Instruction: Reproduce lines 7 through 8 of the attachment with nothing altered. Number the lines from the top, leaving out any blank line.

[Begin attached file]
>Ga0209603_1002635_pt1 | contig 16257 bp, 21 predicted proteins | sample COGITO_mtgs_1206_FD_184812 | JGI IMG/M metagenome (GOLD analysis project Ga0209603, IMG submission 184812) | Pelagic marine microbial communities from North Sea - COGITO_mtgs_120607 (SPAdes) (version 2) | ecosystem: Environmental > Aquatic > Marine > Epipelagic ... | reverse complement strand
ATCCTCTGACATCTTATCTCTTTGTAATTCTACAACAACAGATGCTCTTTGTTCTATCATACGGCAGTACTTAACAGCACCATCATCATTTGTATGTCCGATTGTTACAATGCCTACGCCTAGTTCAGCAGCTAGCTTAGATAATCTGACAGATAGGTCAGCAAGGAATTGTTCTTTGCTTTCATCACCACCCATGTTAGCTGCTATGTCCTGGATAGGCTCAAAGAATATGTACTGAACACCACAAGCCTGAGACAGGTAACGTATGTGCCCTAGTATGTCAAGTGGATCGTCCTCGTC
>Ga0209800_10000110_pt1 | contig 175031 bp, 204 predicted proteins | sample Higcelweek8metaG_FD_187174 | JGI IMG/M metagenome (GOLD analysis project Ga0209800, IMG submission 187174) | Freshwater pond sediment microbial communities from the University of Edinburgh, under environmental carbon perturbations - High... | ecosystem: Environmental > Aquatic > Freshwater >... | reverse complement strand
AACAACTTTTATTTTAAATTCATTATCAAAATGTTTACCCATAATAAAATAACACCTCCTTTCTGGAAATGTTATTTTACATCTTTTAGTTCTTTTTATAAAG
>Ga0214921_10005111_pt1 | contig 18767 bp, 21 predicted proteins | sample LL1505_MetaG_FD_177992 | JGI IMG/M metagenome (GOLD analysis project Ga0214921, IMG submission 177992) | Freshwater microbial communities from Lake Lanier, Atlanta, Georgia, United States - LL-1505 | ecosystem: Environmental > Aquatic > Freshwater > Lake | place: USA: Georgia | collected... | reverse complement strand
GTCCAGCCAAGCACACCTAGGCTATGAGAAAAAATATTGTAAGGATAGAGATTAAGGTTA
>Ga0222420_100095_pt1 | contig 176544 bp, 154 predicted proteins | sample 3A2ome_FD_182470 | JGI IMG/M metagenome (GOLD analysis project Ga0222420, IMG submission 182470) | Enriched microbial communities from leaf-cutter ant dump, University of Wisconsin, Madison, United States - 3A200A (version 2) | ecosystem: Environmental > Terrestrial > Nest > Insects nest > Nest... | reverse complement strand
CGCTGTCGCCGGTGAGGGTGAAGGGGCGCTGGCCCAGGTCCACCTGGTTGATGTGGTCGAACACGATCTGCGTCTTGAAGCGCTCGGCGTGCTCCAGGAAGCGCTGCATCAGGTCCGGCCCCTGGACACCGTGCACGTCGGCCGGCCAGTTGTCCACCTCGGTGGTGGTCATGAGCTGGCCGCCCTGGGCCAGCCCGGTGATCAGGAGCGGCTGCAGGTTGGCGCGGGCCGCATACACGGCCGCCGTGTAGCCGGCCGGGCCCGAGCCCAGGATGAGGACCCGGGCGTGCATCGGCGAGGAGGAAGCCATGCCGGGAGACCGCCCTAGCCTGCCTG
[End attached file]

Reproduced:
>Ga0222420_100095_pt1 | contig 176544 bp, 154 predicted proteins | sample 3A2ome_FD_182470 | JGI IMG/M metagenome (GOLD analysis project Ga0222420, IMG submission 182470) | Enriched microbial communities from leaf-cutter ant dump, University of Wisconsin, Madison, United States - 3A200A (version 2) | ecosystem: Environmental > Terrestrial > Nest > Insects nest > Nest... | reverse complement strand
CGCTGTCGCCGGTGAGGGTGAAGGGGCGCTGGCCCAGGTCCACCTGGTTGATGTGGTCGAACACGATCTGCGTCTTGAAGCGCTCGGCGTGCTCCAGGAAGCGCTGCATCAGGTCCGGCCCCTGGACACCGTGCACGTCGGCCGGCCAGTTGTCCACCTCGGTGGTGGTCATGAGCTGGCCGCCCTGGGCCAGCCCGGTGATCAGGAGCGGCTGCAGGTTGGCGCGGGCCGCATACACGGCCGCCGTGTAGCCGGCCGGGCCCGAGCCCAGGATGAGGACCCGGGCGTGCATCGGCGAGGAGGAAGCCATGCCGGGAGACCGCCCTAGCCTGCCTG